Only 5 percent of community college students earn their two-year degrees within two years, according to the advocacy group Complete College America, racking up about 21 credits more than they need, on average, many of which don’t count toward graduation in specific majors. Fewer than one in five of their counterparts at four-year public universities, and 36 percent of those at the top public flagship universities, finish in four years; they take, on average, about 15 credits’ worth of courses that can’t be applied toward their majors.
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This costs students and their families $50,933 at community colleges and $68,153 at public four-year programs in tuition and fees plus forgone wages for each for each additional year they stay enrolled, Complete College America calculates. It says taxpayers who subsidize public universities and financial aid are on the hook for another half a billion dollars a year for every credit students earn beyond what they actually need to graduate.
Giving students maps to graduation “just seems like common sense,” said Paul Markham, a program officer at the Bill & Melinda Gates Foundation, which is pushing the so-called “pathways” concept. (The Gates Foundation has been among the funders of the Hechinger Report, which produced this story.)
It starts when students first arrive. They sit down with an advisor who helps them decide on a career goal, sometimes by administering tests that gauge their interests. Then they work out a path to graduation, with the courses needed to eventually arrive at a degree in a particular major.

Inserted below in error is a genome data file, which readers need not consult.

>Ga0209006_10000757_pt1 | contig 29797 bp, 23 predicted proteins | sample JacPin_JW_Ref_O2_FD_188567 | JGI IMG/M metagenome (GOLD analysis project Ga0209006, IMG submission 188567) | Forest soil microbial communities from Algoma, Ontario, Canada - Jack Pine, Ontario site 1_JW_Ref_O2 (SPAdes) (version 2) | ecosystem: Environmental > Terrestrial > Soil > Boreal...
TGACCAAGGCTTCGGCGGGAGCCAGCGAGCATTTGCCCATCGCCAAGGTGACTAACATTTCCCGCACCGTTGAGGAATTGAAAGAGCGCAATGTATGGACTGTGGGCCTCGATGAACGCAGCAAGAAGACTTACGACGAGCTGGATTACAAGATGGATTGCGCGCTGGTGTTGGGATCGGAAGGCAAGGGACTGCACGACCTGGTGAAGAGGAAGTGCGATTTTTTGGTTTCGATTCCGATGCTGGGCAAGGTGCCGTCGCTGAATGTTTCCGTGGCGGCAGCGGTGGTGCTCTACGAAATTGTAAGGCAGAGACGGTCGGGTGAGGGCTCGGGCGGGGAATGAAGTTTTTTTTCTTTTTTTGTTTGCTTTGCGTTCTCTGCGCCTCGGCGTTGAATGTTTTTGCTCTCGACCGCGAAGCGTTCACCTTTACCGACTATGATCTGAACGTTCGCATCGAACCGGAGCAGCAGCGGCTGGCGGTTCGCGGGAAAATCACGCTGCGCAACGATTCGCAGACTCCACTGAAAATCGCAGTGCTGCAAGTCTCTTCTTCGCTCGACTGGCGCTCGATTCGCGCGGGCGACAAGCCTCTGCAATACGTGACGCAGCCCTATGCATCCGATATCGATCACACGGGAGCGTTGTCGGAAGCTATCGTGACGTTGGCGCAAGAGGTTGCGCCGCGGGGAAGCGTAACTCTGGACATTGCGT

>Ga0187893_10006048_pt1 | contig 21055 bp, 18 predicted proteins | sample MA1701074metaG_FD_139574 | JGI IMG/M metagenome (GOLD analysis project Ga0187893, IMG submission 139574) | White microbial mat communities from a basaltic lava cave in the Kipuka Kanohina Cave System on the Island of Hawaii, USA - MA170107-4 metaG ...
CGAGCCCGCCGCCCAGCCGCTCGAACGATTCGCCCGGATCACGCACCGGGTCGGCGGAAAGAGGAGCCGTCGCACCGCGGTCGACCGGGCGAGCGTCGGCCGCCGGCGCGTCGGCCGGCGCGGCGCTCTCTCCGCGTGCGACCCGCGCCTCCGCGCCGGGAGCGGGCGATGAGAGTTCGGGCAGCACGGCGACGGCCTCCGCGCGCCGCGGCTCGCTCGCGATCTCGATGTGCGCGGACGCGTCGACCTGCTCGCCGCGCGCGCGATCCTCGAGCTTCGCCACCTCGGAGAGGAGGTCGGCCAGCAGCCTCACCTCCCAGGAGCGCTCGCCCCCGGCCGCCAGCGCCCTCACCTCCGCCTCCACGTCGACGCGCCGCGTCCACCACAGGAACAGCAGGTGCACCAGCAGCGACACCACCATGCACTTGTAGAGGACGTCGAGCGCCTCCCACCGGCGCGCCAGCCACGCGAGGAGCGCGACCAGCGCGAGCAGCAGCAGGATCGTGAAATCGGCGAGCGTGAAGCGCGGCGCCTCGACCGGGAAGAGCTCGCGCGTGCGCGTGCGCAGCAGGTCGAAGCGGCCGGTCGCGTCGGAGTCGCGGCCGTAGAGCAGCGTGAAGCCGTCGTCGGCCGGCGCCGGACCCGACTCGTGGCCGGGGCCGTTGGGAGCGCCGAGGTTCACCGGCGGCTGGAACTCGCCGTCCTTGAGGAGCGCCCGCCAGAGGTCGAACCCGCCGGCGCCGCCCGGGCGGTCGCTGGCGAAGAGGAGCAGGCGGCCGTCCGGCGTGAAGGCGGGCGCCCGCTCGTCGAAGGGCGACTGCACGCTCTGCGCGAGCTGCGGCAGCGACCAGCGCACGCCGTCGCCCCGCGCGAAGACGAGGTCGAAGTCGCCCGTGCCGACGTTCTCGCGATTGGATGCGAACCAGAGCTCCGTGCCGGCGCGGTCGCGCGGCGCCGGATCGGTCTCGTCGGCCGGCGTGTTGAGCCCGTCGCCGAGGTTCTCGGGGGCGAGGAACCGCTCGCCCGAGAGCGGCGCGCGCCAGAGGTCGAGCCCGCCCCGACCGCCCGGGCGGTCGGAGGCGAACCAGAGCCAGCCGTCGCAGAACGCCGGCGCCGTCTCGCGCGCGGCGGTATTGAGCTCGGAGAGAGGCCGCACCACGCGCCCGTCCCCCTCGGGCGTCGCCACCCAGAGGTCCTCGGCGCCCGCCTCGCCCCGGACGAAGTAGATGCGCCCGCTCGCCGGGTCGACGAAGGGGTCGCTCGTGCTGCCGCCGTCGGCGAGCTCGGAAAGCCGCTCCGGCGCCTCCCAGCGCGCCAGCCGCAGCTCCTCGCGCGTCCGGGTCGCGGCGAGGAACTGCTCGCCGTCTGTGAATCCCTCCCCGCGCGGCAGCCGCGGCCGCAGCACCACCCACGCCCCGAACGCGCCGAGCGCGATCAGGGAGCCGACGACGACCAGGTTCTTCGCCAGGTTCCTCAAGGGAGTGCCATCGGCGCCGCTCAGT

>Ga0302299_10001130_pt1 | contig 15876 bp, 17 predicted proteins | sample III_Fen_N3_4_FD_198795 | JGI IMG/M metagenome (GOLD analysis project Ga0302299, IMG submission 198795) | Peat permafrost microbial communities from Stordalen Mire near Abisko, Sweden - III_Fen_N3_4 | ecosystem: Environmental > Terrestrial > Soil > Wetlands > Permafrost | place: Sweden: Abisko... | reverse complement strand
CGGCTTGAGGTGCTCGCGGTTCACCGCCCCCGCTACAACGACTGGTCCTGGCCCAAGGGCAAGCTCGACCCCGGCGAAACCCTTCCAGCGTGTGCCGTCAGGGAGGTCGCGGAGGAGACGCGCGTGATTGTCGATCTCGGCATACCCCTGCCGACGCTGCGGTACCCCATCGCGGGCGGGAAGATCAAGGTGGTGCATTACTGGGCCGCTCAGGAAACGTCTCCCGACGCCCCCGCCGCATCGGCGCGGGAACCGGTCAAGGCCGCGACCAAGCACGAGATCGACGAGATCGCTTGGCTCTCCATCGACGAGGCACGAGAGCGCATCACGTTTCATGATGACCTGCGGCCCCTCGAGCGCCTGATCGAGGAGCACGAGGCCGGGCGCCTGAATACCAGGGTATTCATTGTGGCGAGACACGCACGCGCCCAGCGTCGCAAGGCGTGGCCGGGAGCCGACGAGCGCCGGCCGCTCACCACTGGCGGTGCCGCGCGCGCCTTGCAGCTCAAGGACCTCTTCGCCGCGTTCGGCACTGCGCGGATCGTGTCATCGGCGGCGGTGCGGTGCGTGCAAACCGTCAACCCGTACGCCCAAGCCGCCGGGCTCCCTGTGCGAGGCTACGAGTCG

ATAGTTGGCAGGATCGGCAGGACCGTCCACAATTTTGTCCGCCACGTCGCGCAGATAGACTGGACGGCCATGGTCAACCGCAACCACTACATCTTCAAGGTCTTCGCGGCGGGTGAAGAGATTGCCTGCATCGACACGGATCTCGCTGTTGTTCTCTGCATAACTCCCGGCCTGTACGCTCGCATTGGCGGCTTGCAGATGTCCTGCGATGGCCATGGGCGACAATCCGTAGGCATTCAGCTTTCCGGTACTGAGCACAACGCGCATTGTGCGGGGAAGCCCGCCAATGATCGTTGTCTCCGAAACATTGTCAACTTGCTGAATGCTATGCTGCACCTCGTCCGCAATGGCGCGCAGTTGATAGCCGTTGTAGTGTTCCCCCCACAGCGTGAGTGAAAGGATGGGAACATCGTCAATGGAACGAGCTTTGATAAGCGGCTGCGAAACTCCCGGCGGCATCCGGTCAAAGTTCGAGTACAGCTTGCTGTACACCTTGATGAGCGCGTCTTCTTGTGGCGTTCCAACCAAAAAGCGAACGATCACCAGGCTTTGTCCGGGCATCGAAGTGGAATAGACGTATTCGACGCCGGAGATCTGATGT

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“If you look at the population of students that, for example, we’re serving here, many of them are low income, many of them are the first in their families to go to college,” said Lenore Rodicio, provost at Miami Dade College, which also has a pathways program. “They don’t know how to do college. They have to be guided. Because, coming in, they don’t have that. They don’t know that one choice can have unintended consequences.”
For example, Rodicio said, students interested in science might mistakenly take the course called Survey of Biological Systems, not realizing that it’s meant for non-science majors.
It’s nice to have choices, said Tom Bailey, director of the Community College Research Center, or CCRC, at Teachers College, Columbia University, and the author of the new book “Redesigning America’s Community Colleges: A Clearer Path to Student Success.” But “let’s organize it. Let’s help them. Let’s not just give them hundreds of choices and let them stumble into what they want to do.”